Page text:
This sacred life
birds, turtles, trees, places
This morning, Mowgli was meowing most urgently near the balcony. Attuned to unusual activity as she is, we figured something must be up with the sparrows. Mum’s guess was that baby sparrow, who we had been hearing going tweet tweet for a few days, had fallen out of the nest in its fledgling attempts to fly. And this was true; baby bird had indeed fallen to the floor.
Thankfully, she wasn’t injured, and as I kept an eye on her it seemed she was able to hop around quite expertly. Tiny-hearted as she must be, a little bit of frantic hopping meant eventually seeking rest in a corner by a plant where her parents couldn’t see her. I observed and filmed as the adult sparrows flitted in and out of the balcony, perching on fence and branch and twig and ledge but never seeming to spot their silly child. I picked her up and placed her within sparrow’s eye view multiple times and she’d keep hopping elsewhere. Eventually, mum thought of bringing up the wooden birdhouse we once acquired from Sunday bazaar, in which a previous fledgling had died in the past, and placing baby bird inside with the top flap open. This worked, and over time the parent sparrows reunited with baby and grew increasingly comfortable flying in and out with food in their beaks to feed her.
All of this was an absolute joy to witness. I was filming throughout, from lost to found and fed, excited to make a little film of the story. And now I have so much beautiful footage, and I am so sad to say that I don’t feel like making it anymore, because while we were having lunch, one of the crows that live nearby with its eyes on the baby bird took its chance and when we checked again, baby bird was nowhere to be seen. We’d been keeping vigil for hours save for this break, which both mum and I regret having taken. I suppose there’s only so much we can be around to watch, and I also suppose this is what nature does. Afterwards, I saw the mama sparrow come back with food in her beak, perched on the fence, searching.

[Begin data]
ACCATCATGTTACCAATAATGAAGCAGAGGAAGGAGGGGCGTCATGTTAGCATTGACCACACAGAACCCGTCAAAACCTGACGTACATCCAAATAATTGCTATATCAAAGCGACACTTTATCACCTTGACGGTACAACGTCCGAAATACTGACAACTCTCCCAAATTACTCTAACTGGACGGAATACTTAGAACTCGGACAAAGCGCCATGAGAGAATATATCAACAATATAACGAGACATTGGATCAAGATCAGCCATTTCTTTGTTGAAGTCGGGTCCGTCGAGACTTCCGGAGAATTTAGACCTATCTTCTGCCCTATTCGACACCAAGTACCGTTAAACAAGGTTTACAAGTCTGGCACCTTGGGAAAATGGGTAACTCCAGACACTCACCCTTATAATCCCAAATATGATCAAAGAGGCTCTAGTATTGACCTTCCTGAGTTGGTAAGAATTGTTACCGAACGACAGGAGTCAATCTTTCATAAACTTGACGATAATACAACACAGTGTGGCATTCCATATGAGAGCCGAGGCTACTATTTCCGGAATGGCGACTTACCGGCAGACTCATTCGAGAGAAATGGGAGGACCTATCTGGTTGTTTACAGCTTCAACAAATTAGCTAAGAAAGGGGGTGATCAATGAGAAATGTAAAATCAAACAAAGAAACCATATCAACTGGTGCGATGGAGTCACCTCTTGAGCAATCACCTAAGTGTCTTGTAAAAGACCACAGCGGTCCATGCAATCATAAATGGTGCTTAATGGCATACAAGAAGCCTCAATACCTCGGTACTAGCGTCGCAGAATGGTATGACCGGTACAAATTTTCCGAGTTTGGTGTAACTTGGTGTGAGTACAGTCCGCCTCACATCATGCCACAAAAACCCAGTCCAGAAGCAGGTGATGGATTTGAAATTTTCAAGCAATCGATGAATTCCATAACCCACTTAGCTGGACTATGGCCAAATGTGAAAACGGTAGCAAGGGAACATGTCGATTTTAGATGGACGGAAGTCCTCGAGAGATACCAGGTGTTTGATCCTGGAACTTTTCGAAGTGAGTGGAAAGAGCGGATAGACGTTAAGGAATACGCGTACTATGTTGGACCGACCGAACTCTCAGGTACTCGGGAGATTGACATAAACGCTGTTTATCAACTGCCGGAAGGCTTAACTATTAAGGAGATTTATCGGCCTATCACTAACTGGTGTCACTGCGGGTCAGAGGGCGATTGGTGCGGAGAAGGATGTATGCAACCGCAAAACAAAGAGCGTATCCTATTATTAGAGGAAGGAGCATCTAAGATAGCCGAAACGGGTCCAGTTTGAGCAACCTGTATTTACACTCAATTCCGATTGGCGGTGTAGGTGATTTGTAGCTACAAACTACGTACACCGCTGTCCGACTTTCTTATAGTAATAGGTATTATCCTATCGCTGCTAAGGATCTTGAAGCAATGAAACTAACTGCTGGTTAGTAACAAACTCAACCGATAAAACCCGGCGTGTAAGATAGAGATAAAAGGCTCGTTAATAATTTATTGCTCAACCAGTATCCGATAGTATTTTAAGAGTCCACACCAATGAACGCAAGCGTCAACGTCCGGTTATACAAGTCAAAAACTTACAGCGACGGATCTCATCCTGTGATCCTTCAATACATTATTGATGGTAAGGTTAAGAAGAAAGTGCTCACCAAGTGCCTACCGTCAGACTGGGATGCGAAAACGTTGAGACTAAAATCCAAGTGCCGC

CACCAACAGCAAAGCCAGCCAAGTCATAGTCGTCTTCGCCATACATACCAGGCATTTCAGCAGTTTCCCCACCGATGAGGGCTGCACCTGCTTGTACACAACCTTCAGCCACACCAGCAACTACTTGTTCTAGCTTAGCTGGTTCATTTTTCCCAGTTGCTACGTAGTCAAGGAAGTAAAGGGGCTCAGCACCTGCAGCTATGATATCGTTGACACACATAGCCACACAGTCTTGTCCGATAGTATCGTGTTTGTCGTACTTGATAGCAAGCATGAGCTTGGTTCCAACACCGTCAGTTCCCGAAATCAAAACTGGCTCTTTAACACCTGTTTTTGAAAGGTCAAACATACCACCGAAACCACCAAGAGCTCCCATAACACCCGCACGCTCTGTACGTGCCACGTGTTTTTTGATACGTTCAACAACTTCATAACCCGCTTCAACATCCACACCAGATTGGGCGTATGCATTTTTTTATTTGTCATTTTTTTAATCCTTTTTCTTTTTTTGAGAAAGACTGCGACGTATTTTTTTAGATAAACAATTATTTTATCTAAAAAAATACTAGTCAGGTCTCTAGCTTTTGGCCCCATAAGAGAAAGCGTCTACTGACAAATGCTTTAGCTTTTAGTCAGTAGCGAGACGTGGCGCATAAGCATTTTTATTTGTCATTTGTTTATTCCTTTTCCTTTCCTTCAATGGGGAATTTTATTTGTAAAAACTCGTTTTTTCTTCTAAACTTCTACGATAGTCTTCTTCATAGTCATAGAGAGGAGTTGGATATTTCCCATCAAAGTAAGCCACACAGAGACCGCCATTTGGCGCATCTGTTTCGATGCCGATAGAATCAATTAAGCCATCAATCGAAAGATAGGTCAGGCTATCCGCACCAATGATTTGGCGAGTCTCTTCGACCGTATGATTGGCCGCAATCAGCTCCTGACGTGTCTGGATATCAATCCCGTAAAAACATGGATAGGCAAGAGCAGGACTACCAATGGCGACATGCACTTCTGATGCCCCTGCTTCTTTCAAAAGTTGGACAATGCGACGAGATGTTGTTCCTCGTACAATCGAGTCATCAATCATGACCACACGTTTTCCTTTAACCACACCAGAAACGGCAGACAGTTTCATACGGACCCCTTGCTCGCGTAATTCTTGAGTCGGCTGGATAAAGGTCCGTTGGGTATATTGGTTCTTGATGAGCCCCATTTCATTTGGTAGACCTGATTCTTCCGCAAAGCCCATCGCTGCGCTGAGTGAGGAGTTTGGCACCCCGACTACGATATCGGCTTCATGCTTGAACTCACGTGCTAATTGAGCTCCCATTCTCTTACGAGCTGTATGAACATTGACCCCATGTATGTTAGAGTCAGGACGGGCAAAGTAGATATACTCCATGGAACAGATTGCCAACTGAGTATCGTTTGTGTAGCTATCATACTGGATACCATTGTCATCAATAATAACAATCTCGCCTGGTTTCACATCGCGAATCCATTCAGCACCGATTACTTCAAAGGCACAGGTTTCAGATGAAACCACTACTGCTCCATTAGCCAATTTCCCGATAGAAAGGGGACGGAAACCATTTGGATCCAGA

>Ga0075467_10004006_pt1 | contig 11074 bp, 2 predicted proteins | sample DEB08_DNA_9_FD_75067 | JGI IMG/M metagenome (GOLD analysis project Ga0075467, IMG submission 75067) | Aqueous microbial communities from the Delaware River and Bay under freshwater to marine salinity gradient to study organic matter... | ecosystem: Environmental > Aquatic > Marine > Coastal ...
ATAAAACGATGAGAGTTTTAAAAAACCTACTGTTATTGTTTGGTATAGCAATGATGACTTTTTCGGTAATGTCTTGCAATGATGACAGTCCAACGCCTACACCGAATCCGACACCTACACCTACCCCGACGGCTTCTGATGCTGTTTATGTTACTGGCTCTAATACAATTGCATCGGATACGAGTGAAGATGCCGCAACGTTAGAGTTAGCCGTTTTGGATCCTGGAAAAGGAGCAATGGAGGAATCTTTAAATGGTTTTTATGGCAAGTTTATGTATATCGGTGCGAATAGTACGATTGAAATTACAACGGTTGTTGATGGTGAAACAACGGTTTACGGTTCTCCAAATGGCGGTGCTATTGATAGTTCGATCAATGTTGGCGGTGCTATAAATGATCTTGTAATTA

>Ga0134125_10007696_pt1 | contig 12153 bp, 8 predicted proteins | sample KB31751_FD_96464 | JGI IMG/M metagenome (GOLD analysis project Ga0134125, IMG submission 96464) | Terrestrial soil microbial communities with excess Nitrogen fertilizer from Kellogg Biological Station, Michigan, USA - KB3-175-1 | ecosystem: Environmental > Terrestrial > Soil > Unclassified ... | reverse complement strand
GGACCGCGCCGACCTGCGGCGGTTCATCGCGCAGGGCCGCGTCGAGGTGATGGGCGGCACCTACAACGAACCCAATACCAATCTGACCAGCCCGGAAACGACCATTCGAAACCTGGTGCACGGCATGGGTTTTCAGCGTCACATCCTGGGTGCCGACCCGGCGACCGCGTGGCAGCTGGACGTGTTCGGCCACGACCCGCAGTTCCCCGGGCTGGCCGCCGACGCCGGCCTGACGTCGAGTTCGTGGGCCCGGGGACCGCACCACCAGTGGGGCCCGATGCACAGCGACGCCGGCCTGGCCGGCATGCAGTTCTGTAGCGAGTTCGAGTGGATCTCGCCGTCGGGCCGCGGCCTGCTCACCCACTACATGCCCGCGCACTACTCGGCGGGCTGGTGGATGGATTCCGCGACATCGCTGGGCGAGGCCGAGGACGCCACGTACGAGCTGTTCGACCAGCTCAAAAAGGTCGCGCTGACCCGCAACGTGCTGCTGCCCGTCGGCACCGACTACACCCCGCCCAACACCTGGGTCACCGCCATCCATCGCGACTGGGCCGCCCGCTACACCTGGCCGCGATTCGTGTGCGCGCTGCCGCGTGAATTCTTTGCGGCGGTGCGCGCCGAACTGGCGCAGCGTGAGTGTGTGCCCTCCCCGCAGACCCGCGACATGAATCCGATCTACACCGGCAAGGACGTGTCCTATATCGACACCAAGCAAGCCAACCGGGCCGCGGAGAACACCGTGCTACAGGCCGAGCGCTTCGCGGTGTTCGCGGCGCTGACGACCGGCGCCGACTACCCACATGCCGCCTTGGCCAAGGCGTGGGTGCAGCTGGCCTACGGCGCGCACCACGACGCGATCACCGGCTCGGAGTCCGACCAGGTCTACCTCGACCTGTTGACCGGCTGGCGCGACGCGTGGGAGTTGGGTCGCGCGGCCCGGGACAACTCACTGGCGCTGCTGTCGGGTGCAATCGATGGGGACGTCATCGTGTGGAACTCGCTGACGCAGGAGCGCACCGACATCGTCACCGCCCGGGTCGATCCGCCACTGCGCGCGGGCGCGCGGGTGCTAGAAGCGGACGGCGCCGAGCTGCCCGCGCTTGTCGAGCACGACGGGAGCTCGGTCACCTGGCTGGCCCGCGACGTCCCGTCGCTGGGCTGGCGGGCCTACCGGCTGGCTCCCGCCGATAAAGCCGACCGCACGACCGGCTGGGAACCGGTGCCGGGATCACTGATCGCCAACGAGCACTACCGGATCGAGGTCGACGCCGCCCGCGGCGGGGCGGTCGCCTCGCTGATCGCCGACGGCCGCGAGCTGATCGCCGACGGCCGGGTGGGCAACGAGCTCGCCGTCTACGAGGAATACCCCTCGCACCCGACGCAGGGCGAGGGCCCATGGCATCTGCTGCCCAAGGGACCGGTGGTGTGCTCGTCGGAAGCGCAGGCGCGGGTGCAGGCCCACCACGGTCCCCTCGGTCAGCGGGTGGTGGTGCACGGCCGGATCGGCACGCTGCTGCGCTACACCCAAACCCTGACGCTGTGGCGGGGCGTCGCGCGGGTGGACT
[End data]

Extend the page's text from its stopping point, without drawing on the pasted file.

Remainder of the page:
I’m now aware this probably, of course, happens all the time. Bigger creatures preying on little creatures. This is why when I see any animal grown to full size I can’t help but feel proud of them for making it this far. But investing myself in the story of this bird family, and witnessing the disappearance knowing it was the crow and what fate it must have met still breaks my heart a little (a lot).
I wonder how used to losing their children sparrows are and I wonder what they feel when they can’t find their babies anymore. Aware of my sadness at the witnessing of a bird’s life being taken away, I’m also thinking of the thousands of Palestinian mothers and fathers losing their children. My conscious mind cannot grasp it anymore.
I’m thinking about the sanctity of life, really. Yesterday I witnessed turtles coming to the beach at night to lay their eggs for the season, a sight I haven’t seen since a school field trip some 19-20 years ago. While so magical to see, I woke up in the middle of the night that night feeling deeply sad. One of the turtles slowly made her way up close to a hut, and we whispered among ourselves wondering why she was going to close to it, and then realized that maybe the last time she was here there was no hut and there was far more sand. And also knowing that her eggs aren’t safe, that some men on Burns Road sell baby turtles in cages; baby turtles they’ve poached from the beach. Some awakened part of my subconscious was finding it difficult to find rest again as I thought about the turtles and the lack of respect for their nesting environments and their lives, and then also simultaneously comparing this to the lack of respect for Afghan refugees and their lives, and the bombing of lands and people and animals and the absolute disregard for life that this whole exercise in destruction implies.
Early in our quest for the turtles we spoke to some fishermen. One of them was named Naseer, a man with a warm aura about him who ended up telling me he works as a beautician. Suddenly, this person became so real to me; in my head he went from someone in the fishing community to someone who is full of life.
Everything that is living is full of life.
IMAGINE THAT. So much of really feeling the weight of that has to do with witnessing the world around me. The difference between witnessing a genocide and ‘comforting’ myself with the knowledge that it has happened before, is in the witnessing itself. You can’t go from aware to unaware…because now you know.
I am aware that in this moment people are being killed in more places than one. I’m aware that turtles are coming out to lay their eggs and there isn’t enough room for them and their eggs will be stolen and also that gentrification hardly gives a thought to humans, let alone poorly understood magnificent creatures of the sea. I’m aware that crows eat baby sparrows, even the ones in my balcony.
Of course not everything can be compared.. nature is not necessarily acting unjustly. Crows do not have a fascist imperialist agenda.
But still… thinking about the sanctity of life - all forms of it. It’s beautiful and it’s heavy.